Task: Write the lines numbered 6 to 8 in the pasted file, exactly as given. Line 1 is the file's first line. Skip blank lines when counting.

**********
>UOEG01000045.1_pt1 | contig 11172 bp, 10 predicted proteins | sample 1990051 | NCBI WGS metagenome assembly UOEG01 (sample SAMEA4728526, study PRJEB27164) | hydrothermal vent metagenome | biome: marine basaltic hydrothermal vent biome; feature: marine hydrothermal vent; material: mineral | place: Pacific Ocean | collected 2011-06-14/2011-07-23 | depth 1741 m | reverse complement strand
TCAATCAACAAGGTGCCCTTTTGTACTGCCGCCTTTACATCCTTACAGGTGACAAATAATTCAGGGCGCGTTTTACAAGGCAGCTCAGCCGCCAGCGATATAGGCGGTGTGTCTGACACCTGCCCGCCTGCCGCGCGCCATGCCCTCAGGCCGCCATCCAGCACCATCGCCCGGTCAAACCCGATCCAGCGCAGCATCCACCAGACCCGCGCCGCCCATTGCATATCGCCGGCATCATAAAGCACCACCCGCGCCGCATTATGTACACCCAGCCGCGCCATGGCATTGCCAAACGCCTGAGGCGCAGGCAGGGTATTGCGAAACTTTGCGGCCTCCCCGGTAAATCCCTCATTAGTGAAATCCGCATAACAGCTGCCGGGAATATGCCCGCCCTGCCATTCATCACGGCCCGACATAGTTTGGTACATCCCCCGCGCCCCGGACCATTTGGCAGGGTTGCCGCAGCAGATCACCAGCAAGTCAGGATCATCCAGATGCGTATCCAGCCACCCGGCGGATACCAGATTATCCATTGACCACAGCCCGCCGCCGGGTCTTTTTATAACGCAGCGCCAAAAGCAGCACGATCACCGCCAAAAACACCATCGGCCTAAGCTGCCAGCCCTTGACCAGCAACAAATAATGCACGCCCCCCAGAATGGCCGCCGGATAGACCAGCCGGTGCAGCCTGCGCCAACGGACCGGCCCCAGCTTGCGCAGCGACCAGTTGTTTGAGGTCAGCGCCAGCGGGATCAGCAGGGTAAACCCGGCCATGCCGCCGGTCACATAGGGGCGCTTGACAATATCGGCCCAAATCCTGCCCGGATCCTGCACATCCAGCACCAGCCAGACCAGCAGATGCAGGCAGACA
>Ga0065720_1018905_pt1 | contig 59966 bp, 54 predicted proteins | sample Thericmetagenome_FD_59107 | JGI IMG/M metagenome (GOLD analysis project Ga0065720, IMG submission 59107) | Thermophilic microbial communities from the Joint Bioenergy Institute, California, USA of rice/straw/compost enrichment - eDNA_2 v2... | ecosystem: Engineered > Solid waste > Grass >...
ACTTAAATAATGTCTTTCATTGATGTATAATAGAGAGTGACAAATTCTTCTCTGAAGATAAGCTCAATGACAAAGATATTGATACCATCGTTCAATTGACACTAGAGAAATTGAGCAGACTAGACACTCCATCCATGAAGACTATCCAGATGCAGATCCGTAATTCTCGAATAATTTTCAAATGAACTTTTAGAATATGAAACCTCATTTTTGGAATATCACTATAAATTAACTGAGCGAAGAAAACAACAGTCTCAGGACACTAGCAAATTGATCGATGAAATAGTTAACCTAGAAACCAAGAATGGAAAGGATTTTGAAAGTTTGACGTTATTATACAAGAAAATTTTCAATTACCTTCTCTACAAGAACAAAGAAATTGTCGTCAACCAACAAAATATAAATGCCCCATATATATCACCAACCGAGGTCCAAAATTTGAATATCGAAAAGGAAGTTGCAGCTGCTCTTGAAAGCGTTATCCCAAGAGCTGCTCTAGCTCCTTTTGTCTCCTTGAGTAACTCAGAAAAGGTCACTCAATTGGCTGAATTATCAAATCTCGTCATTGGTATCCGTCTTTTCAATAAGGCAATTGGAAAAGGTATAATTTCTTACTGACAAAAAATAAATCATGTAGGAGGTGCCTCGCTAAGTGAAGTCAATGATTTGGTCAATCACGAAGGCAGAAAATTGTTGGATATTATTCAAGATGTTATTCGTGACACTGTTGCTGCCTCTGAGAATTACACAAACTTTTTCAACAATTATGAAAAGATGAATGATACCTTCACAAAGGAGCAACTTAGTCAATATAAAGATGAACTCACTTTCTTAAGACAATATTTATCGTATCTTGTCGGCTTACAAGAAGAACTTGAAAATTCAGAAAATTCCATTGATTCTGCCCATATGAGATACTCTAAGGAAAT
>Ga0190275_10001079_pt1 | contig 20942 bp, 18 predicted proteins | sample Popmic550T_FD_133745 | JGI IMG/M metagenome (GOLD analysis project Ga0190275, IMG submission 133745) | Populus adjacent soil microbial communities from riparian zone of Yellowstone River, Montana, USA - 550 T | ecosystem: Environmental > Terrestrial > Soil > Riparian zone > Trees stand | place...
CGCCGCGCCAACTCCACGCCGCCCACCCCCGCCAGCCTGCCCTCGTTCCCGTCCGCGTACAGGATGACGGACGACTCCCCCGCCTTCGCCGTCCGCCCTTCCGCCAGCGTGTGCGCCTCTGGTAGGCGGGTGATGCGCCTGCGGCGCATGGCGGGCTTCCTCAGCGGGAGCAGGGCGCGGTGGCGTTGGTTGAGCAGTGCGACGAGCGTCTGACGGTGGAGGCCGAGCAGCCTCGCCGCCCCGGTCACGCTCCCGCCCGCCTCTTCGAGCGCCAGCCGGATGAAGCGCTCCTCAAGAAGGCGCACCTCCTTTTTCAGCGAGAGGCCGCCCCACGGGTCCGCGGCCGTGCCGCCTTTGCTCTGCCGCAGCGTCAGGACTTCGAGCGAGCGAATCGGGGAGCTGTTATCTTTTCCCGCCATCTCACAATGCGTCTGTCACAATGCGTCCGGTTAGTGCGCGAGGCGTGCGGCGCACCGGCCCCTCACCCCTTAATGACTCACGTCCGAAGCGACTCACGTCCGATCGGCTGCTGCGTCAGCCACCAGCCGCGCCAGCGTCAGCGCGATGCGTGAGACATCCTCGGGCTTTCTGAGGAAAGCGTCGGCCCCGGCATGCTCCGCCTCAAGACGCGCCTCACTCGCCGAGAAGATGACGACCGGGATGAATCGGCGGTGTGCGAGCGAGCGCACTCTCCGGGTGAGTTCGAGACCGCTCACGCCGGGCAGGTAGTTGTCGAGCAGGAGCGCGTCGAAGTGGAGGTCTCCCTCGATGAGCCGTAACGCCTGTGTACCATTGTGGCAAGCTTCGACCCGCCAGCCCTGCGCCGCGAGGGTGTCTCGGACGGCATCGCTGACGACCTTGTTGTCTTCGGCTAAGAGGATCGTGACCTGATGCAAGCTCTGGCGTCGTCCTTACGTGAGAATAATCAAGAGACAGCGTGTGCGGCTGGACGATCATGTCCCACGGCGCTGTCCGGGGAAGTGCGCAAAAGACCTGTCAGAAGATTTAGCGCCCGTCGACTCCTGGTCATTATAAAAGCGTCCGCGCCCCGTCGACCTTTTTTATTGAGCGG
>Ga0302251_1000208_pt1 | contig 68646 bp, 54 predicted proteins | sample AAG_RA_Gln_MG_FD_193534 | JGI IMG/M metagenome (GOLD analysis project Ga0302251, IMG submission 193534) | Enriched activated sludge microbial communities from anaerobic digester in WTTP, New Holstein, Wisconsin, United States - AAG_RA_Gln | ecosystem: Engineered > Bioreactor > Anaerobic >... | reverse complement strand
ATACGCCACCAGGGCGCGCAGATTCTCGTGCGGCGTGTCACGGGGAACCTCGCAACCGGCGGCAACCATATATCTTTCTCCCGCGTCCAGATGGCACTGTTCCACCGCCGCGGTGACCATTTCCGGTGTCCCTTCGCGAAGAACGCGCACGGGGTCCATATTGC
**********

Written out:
CGCCGCGCCAACTCCACGCCGCCCACCCCCGCCAGCCTGCCCTCGTTCCCGTCCGCGTACAGGATGACGGACGACTCCCCCGCCTTCGCCGTCCGCCCTTCCGCCAGCGTGTGCGCCTCTGGTAGGCGGGTGATGCGCCTGCGGCGCATGGCGGGCTTCCTCAGCGGGAGCAGGGCGCGGTGGCGTTGGTTGAGCAGTGCGACGAGCGTCTGACGGTGGAGGCCGAGCAGCCTCGCCGCCCCGGTCACGCTCCCGCCCGCCTCTTCGAGCGCCAGCCGGATGAAGCGCTCCTCAAGAAGGCGCACCTCCTTTTTCAGCGAGAGGCCGCCCCACGGGTCCGCGGCCGTGCCGCCTTTGCTCTGCCGCAGCGTCAGGACTTCGAGCGAGCGAATCGGGGAGCTGTTATCTTTTCCCGCCATCTCACAATGCGTCTGTCACAATGCGTCCGGTTAGTGCGCGAGGCGTGCGGCGCACCGGCCCCTCACCCCTTAATGACTCACGTCCGAAGCGACTCACGTCCGATCGGCTGCTGCGTCAGCCACCAGCCGCGCCAGCGTCAGCGCGATGCGTGAGACATCCTCGGGCTTTCTGAGGAAAGCGTCGGCCCCGGCATGCTCCGCCTCAAGACGCGCCTCACTCGCCGAGAAGATGACGACCGGGATGAATCGGCGGTGTGCGAGCGAGCGCACTCTCCGGGTGAGTTCGAGACCGCTCACGCCGGGCAGGTAGTTGTCGAGCAGGAGCGCGTCGAAGTGGAGGTCTCCCTCGATGAGCCGTAACGCCTGTGTACCATTGTGGCAAGCTTCGACCCGCCAGCCCTGCGCCGCGAGGGTGTCTCGGACGGCATCGCTGACGACCTTGTTGTCTTCGGCTAAGAGGATCGTGACCTGATGCAAGCTCTGGCGTCGTCCTTACGTGAGAATAATCAAGAGACAGCGTGTGCGGCTGGACGATCATGTCCCACGGCGCTGTCCGGGGAAGTGCGCAAAAGACCTGTCAGAAGATTTAGCGCCCGTCGACTCCTGGTCATTATAAAAGCGTCCGCGCCCCGTCGACCTTTTTTATTGAGCGG
>Ga0302251_1000208_pt1 | contig 68646 bp, 54 predicted proteins | sample AAG_RA_Gln_MG_FD_193534 | JGI IMG/M metagenome (GOLD analysis project Ga0302251, IMG submission 193534) | Enriched activated sludge microbial communities from anaerobic digester in WTTP, New Holstein, Wisconsin, United States - AAG_RA_Gln | ecosystem: Engineered > Bioreactor > Anaerobic >... | reverse complement strand
ATACGCCACCAGGGCGCGCAGATTCTCGTGCGGCGTGTCACGGGGAACCTCGCAACCGGCGGCAACCATATATCTTTCTCCCGCGTCCAGATGGCACTGTTCCACCGCCGCGGTGACCATTTCCGGTGTCCCTTCGCGAAGAACGCGCACGGGGTCCATATTGC